“You might want California brands,” he added, “but California brands using Colorado grown products!” That, of course, raised the question of quality control in a highly regulated industry where rules vary state to state, hardly a recipe for consistency by any company.
“With that said,” replied Kneuttel, “with Cabana, Korova, and Sticks, we have a brand manager, and they are individually responsible for the quality that goes into the product to make sure it’s comparable, and that gets back to another thing in the industry that has not been historically well considered, and that is quality control. I mean, before I got involved, we didn’t have a brand manager, and there was no one who woke up every day who was focused solely on fulfilling that brand’s mission, whether for Sticks, the value brand, or for Korova, our high-quality indoor brand. And it’s pervasive in the industry where because the focus on [quality control] was not there, a brand’s quality would be haphazard even within a single state. Again, that’s part of the professionalization [of the industry] and the process that we’re bringing to bear here, which is a traditional brand management perspective that focuses on quality control, a marketing approach, and margins. That really has been lacking in the industry and it’s led to haphazard quality and marketing, and frankly, brands come and go. A part of our perspective is control of delivery and shelf space, but part of it also is creating a consistent product to the consumer that’s been lacking in broad strokes across the industry before now.”
Filling in the Holes
I ask what specifically differentiates Unrivaled from its competitors, aware that everything that has been said has spoken to that, but I still want the elevator pitch. “I think we’ve been touching on that throughout the course of our discussion, but it all comes down to a traditional mainstream business approach to the cannabis industry that heretofore hasn’t existed,” he replied. “We’re bringing professional-grade management to an unbelievably strong platform to expand the scope of our footprint throughout the state. It’s really pretty elemental: professional management, good platform, good brands in a state with slightly lower competition than from large, well-capitalized folks in other states. That’s doesn’t mean [Unrivaled] is not competitive. We are publicly listed, we have 200,000 shareholders, and there’s been a movement from private to public companies in the capital market. So, when you roll it all up together, I think we have the recipe for success in these markets.”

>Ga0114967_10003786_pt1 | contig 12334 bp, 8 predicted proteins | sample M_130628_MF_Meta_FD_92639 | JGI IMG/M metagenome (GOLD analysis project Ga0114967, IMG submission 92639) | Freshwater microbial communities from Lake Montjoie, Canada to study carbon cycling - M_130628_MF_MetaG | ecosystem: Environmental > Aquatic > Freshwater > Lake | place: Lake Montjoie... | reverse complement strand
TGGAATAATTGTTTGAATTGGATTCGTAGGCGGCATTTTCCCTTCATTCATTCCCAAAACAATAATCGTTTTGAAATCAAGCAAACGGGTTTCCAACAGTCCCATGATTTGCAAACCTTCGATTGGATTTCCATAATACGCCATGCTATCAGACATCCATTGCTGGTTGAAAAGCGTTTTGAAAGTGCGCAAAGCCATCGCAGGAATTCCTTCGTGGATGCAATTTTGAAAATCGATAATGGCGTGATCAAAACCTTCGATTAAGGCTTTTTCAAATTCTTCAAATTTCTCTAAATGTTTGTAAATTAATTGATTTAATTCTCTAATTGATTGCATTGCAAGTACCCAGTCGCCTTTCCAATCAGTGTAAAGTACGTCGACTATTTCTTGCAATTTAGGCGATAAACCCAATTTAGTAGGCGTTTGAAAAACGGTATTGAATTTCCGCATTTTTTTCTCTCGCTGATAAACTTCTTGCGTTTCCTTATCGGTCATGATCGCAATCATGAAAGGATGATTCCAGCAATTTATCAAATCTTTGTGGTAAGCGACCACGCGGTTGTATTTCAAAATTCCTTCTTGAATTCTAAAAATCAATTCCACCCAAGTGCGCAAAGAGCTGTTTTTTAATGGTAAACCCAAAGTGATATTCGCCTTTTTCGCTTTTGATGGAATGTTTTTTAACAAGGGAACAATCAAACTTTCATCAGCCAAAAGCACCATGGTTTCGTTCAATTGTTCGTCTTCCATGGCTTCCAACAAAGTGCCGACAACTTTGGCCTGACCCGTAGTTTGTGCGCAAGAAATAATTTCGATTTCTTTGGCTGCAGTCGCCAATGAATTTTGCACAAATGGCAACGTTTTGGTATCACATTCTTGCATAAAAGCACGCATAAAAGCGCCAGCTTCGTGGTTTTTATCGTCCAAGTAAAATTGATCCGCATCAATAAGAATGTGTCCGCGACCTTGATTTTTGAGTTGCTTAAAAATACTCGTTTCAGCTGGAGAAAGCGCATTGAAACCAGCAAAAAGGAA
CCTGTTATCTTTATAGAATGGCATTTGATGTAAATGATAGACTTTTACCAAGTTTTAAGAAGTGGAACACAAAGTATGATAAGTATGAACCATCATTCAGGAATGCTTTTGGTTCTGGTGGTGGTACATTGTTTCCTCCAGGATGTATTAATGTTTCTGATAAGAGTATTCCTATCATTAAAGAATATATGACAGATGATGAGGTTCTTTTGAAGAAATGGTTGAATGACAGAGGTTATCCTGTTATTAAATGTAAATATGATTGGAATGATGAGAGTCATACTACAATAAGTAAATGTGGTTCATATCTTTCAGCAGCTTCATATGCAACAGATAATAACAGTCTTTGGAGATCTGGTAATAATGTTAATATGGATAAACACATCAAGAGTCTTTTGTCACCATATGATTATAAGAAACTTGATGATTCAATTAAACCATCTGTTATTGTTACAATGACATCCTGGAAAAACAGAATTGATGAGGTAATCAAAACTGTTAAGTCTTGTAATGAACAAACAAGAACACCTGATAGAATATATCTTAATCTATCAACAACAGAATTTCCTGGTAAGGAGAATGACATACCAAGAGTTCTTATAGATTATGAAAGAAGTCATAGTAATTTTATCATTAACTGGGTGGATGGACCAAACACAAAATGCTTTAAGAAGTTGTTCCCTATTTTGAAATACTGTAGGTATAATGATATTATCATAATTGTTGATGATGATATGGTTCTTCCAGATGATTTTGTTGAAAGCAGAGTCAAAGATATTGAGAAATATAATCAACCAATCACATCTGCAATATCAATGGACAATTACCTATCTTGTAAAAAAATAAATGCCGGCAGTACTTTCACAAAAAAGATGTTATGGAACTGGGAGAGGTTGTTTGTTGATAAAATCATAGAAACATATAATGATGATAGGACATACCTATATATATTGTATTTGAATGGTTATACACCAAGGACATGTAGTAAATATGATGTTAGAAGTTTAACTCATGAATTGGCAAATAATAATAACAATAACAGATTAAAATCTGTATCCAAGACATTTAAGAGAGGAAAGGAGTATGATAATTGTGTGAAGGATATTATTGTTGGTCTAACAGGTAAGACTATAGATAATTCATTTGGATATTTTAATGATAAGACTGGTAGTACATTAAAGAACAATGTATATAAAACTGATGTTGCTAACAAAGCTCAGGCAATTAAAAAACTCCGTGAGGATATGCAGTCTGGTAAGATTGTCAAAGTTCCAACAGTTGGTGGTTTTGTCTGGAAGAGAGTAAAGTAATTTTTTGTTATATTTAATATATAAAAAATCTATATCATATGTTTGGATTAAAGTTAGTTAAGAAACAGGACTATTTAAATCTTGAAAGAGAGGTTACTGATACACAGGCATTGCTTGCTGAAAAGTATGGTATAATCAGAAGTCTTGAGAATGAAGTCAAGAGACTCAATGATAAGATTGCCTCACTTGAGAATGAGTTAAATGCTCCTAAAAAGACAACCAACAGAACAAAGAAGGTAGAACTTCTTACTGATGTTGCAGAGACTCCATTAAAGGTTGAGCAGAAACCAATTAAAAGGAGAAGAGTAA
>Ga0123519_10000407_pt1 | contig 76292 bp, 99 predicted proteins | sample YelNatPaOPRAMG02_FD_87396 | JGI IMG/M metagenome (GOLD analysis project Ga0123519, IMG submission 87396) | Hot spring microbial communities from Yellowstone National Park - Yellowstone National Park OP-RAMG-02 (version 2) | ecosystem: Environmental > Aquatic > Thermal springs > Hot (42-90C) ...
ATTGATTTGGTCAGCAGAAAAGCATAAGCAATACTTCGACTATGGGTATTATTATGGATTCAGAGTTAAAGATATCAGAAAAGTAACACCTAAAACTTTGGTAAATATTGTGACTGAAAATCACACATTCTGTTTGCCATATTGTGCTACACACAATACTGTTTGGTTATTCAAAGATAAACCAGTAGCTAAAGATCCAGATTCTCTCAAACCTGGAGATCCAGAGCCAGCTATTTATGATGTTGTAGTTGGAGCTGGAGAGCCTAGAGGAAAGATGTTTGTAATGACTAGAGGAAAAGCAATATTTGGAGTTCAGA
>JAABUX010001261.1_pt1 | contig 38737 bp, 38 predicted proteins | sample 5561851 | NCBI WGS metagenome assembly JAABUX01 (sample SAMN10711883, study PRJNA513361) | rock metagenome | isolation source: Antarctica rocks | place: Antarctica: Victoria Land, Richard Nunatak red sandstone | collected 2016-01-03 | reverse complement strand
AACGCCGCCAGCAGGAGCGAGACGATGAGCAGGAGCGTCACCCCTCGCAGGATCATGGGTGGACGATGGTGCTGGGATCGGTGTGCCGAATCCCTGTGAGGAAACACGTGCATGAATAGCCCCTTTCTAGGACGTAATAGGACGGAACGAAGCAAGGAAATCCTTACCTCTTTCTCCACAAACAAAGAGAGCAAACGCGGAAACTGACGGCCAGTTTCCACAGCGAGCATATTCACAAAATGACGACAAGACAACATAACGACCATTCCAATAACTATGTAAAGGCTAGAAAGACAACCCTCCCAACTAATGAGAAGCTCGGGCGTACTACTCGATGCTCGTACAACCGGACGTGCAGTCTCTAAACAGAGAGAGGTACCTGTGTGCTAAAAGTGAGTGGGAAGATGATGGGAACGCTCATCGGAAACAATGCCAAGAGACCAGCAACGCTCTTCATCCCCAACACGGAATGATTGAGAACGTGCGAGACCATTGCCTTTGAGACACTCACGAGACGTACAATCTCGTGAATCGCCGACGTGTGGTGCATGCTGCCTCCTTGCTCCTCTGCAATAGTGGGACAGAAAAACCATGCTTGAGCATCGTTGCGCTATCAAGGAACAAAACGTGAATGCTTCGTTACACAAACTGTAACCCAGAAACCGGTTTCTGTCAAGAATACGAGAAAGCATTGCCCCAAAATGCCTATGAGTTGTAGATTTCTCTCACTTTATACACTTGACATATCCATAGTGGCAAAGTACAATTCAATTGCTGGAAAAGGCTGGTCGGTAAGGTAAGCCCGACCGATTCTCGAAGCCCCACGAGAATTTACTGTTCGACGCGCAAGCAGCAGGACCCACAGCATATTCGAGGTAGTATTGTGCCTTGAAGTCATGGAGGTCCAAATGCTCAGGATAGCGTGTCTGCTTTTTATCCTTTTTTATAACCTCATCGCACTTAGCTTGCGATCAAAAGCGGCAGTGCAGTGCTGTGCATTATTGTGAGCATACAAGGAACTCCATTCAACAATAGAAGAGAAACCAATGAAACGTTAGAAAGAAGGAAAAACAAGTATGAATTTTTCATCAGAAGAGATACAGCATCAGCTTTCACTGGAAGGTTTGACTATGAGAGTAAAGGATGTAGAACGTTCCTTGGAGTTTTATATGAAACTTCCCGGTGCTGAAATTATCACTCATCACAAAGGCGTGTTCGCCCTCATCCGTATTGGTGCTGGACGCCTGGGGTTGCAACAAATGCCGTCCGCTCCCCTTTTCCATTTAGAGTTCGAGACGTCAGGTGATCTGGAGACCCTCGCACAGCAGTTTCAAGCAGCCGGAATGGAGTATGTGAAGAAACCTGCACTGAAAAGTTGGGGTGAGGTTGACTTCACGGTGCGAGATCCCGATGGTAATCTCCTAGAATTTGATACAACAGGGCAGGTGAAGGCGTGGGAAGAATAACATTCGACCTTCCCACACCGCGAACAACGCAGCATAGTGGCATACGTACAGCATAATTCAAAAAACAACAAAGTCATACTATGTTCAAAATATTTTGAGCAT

I asked Kneuttel about recent statements from the company projecting revenue in excess of $70 million in 2021, and that the company will be cash-flow positive in Q4 of this year. I also asked if the company was currently looking to acquire more assets.
“Those numbers are still relevant, although I think because of some of our expansion, cash flow might actually be pushed to Q1 of ‘22, but that our expansion also brings with it an amount of revenue that’s going to approximately double in 2022, so I think that’s also a strong component,” he said. “As far as being in acquiring mode, we’re taking a bit of a breather. Between the merger and the two acquisitions, plus the dormant assets we had when I took over, in the next four or five months we will be opening dispensaries in downtown LA, Riverside, and Santa Ana. We also just opened a new cultivation in NorCal, we’re opening another cultivation site in SoCal, and we’re expanding the delivery. We’ve got a really good team, but we can only do so much, and I really do want to spend the next two or three months making sure we get everything operational and on a good track. But we are keeping our eye out and do intend after the New Year to turn to filling in those holes in San Jose, San Diego, the Central Valley, Modesto, Sacramento area, and potentially a brand or two that complement our existing brands. We don’t really have a sun-grown brand, for example, so we will look at that at some point. So, that’s the game plan, but the next two or three months are very operational and then we’ll turn to filling in the holes.”
As far as new products on the horizon, Unrivaled will be introducing a high-quality Korova gummy, said Kneuttel, who added that the decision has been made to dispense with the Blüm dispensary brand at some point. “We’re actually going to sunset that [name],” he said. “Peoples will be the [brand name for the] more prominent dispensaries, and we’re going to do Silverstreak as the junior dispensaries that have delivery depots attached to them.”
I asked which Unrivaled brand names Kneuttel wants consumers to have in their head. “Unrivaled Brands is the corporate name,” he said. “For the consumer, it’s going to be Peoples, and it’s going to be Korova, Cabana, Sticks, and Silverstreak; those are the brands that are going to resonate with consumers.”